A landing page is a page on your site that helps you convert visitors to your website into leads. Landing pages appear in response to an action, like clicking on a marketing promotion, an online advertisement, or a search result. Classic landing pages include a form that visitors can fill out in exchange for a desired good or service. Think of these pages like interdimensional portals, that can attract your target audience and transport them to where they need to go. Except, instead of going on a space adventure- your audience solves their problem (all thanks to you!).
So you’ve decided to host your first webinar. You’re in good company! Everyone, from big enterprises to mid-size startups, seems to be experimenting with this medium. And some companies, like Unbounce and Kissmetrics, say they use webinars as their number one marketing acquisition channel. To stand out from the crowd you’ll need to have a nice landing page.
After years of fine tuning our own webinar landing pages, we’ve picked up a thing or two about pages that just don’t convert.
Sure, we get it. You have a ton of other things to do that don’t include researching, designing, testing and implementing the perfect landing page. Which is exactly why we’ve built you this handy guide.😁
Let’s go ahead and get the most obvious one out of the way. Yes, your design matters! Just like receiving a gift that was wrapped in a trash bag (uh, thanks?), how you present your webinar will impact your viewer’s perception of its contents.
And you don’t have a long time to make an impression. Web users judge sites in just 50 milliseconds. MILLISECONDS. Looks like those ten hours you spent picking out the color of the CTA button were put to good use.
Seriously though, humans have a tendency to judge the quality of a service based upon its image. In psychology this is called the Halo Effect, which equates initial unrelated observations to either positive or negative perceptions of the subject as a whole. It’s the reason why your doctor’s waiting room has leather couches and flat screen TV’s. Applied to your landing page it means simply that a bad design will make your brand look cheap and untrustworthy.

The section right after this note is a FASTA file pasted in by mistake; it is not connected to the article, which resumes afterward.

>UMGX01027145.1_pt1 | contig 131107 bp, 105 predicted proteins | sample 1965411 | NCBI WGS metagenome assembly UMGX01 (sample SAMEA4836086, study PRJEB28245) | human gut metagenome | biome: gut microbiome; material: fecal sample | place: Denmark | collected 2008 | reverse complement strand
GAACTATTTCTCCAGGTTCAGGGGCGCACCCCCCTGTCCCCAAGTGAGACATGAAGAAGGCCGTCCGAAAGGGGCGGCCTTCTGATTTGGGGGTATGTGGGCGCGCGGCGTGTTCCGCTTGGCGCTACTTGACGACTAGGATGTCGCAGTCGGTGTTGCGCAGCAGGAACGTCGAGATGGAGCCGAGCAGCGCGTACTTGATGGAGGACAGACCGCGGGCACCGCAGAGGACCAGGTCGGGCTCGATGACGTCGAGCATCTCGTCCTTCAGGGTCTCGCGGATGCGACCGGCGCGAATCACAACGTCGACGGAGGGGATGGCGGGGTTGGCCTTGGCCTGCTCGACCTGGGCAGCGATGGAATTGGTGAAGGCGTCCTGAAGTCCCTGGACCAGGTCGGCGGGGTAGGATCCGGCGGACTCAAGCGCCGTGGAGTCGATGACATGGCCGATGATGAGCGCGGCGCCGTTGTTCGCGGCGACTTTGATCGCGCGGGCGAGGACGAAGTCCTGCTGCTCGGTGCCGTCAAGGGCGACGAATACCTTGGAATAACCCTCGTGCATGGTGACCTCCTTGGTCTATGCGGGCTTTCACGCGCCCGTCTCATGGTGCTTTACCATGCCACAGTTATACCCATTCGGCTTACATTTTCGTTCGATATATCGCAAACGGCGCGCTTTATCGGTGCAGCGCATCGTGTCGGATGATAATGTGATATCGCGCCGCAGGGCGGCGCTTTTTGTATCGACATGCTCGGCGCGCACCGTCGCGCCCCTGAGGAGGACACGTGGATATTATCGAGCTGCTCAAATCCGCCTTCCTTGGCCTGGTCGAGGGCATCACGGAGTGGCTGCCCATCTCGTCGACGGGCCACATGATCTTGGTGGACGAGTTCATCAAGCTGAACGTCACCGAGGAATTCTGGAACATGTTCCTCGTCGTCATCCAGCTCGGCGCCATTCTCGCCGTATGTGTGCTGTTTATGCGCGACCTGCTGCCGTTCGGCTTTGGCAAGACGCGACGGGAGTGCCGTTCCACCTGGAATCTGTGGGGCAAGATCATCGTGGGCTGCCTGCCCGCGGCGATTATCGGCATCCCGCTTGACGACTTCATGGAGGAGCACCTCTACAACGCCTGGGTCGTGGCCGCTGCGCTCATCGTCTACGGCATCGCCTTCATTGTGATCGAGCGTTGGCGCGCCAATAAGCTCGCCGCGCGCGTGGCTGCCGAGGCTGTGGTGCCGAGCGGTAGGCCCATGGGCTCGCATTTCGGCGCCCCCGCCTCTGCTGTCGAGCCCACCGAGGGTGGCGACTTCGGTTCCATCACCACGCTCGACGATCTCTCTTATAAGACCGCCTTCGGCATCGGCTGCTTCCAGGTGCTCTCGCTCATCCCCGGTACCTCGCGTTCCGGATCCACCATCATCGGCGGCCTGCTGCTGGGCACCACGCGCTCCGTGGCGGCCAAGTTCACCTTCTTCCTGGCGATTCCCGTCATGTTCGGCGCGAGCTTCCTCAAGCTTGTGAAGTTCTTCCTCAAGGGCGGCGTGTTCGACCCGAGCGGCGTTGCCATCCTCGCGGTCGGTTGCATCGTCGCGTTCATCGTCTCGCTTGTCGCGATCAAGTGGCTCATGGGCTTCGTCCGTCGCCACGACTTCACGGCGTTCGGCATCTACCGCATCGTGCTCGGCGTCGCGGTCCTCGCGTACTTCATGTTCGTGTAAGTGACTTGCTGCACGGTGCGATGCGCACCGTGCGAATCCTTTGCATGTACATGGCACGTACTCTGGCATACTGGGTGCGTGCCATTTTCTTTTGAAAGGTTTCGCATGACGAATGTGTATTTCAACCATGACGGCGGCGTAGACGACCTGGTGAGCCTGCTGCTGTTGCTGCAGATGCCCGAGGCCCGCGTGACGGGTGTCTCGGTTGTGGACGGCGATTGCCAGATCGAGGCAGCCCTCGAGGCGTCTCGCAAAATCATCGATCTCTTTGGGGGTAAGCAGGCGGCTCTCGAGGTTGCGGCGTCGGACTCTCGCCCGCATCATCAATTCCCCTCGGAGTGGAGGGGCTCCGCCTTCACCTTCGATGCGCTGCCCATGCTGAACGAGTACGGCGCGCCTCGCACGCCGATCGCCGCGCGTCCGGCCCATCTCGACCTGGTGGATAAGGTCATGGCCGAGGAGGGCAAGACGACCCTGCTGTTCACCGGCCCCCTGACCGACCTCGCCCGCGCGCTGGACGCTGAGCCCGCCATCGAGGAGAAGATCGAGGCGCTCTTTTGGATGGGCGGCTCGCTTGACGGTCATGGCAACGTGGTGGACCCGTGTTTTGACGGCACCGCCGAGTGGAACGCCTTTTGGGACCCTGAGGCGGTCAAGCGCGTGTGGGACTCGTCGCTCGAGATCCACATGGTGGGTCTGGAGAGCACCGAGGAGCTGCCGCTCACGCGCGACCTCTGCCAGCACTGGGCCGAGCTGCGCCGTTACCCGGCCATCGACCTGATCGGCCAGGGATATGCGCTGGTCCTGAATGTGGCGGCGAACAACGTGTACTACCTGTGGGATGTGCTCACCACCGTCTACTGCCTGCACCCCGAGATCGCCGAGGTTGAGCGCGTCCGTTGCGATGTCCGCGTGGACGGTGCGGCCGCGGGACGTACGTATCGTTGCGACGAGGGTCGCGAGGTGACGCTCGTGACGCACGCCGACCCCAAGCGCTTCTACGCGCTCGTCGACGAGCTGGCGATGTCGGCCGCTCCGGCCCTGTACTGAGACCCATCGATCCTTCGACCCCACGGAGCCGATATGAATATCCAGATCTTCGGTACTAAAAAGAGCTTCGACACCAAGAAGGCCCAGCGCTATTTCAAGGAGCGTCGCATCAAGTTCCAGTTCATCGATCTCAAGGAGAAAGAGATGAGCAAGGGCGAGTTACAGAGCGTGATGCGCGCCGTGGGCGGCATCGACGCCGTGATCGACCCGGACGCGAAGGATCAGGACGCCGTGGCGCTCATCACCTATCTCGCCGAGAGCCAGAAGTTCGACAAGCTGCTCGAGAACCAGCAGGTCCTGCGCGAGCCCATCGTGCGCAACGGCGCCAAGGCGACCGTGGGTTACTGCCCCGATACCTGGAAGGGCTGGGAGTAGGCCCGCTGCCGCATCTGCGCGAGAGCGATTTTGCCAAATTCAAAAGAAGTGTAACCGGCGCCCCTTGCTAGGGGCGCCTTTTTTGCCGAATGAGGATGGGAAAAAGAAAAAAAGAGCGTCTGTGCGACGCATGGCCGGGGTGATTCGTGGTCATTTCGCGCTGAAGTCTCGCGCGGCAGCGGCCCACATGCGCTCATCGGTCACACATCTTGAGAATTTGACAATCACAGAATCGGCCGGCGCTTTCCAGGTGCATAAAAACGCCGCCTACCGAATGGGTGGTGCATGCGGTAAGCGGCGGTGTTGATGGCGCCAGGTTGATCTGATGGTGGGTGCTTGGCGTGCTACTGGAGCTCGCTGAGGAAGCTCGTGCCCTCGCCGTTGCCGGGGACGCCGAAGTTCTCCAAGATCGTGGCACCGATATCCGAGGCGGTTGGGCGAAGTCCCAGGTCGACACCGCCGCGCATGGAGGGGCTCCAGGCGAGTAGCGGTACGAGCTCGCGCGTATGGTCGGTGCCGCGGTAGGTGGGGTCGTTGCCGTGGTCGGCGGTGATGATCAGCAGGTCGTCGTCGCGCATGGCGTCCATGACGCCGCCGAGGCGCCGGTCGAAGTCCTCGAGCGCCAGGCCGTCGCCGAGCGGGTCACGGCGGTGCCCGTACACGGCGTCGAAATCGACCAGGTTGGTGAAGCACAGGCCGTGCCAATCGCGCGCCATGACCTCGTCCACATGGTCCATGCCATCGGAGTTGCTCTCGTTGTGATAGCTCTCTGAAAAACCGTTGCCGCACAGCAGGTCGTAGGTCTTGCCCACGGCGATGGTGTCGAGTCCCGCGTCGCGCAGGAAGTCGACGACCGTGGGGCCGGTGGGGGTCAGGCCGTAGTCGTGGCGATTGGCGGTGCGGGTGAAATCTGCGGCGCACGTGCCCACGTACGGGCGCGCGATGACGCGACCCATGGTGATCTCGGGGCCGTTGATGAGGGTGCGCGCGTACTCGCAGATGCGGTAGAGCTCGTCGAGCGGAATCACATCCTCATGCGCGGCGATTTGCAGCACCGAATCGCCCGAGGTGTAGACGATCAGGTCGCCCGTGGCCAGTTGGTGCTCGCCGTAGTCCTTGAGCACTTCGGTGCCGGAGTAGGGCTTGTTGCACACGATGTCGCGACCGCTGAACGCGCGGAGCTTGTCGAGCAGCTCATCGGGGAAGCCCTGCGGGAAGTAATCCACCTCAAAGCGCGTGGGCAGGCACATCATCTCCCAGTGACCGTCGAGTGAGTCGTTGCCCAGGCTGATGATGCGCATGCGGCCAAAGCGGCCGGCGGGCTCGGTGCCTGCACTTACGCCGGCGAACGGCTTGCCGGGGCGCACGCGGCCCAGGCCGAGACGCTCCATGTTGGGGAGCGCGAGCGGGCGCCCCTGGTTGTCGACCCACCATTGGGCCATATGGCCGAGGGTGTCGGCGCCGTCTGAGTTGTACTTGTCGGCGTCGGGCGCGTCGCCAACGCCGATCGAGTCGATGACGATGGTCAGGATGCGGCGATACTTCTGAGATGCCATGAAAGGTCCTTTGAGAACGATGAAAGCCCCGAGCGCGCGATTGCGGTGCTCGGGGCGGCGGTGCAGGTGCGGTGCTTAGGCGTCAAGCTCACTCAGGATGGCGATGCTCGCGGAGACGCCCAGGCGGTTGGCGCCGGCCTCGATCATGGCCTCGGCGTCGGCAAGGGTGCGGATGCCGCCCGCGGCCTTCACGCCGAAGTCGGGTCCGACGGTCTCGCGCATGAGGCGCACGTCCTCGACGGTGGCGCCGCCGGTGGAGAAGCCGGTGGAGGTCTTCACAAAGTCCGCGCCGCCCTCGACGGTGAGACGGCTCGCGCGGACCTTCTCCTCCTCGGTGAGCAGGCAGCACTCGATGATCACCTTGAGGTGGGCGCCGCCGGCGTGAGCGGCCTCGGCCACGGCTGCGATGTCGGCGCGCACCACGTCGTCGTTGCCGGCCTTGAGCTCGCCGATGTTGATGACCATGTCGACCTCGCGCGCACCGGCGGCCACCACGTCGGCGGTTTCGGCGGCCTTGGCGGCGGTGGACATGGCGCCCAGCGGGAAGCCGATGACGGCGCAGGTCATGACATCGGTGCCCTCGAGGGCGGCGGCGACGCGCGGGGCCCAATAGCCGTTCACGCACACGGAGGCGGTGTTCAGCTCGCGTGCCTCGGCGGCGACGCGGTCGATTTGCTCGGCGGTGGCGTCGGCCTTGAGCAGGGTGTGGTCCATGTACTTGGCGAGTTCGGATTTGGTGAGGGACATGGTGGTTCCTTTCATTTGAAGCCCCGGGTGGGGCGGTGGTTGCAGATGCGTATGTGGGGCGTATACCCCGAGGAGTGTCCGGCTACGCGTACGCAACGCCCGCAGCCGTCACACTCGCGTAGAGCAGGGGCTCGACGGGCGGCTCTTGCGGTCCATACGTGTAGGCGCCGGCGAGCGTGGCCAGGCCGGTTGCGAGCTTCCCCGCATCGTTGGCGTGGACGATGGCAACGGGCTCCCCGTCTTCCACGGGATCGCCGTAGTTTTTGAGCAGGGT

So how do you fix it?
Brand identity is anything that represents your brand to a consumer. Everything from the typeface, logo, tone, and even brand name are aspects of brand identity. Basically- this is how your customers recognize your product.
When you design your webinar landing page, brand identity is probably the first thing on your mind. The colors that you use should match those found in your logo and on your website. If you are a luxury brand the landing page should be as sleek as possible. We know you want to try out your HTML chops, but maybe now isn’t the time to break out an amateur landing page.
Quality templates will allow for you to upload your logo and adjust colors while maintaining the integrity of the design. At Livestorm, we even force certain parameters like the title length and the size of the cover image to make sure that the landing page stays clean. To make sure your page is evoking your brand, reach out to select customers to see if they recognize your brand in your page.
This Spendesk landing page does a great job communicating brand identity by using the same Spendesk logo, colors and design themes that can be found on their main website.
Your landing page shouldn’t be an afterthought. It needs the same amount of care and attention as your homepage. Double check that the layout promotes cognitive fluency. In layman’s terms this means making sure it is easy to interpret, and that it matches your customers expectations.
Our brains are hardwired to be receptive to information that is easy to understand. That’s why we feel frustrated when we arrive on a new webpage and fail to find the chat box or the search bar. Google confirmed this in a 2012 study, which found that site visitors tend to prefer websites that mirror other websites within the same industry. So no, we’re not saying that you should copy your competitors. But mimicking the general layout of their landing pages, including the placement of your CTAs will help them understand your page. As a result, new leads will view your landing page more favorably.
A CTA, or call to action, is anything that has been designed to elicit an immediate response or sale. Think of it as the last thing you get to say to your leads. You’re going to want it to sum up your offer and inspire action, all without taking up too much space! Creating one that actually converts is tricky, but these strategies should help.
If you want people to click on your CTAs, you are going to need to get good at Priming.
Not sure you know what priming is?
Ok, we’ll back up.
The way that humans remember things is pretty wild. We’re surrounded at all times by sensory stimuli, and it’s way too much to process at once. So our brains figured out a way to do it efficiently. Thanks, brains. To keep it simple, everything we experience is sorted into either short-term memory or long term memory. Priming is a psychological concept that can be filed beneath subconscious long term memory. In priming, a subject is presented with one stimulus that is designed to unconsciously evoke another, related association.
For example, if you are handed a card with the word “red” written on it and then later on you are asked to imagine a fruit, you would likely think of an apple.
So how does priming relate to your CTAs?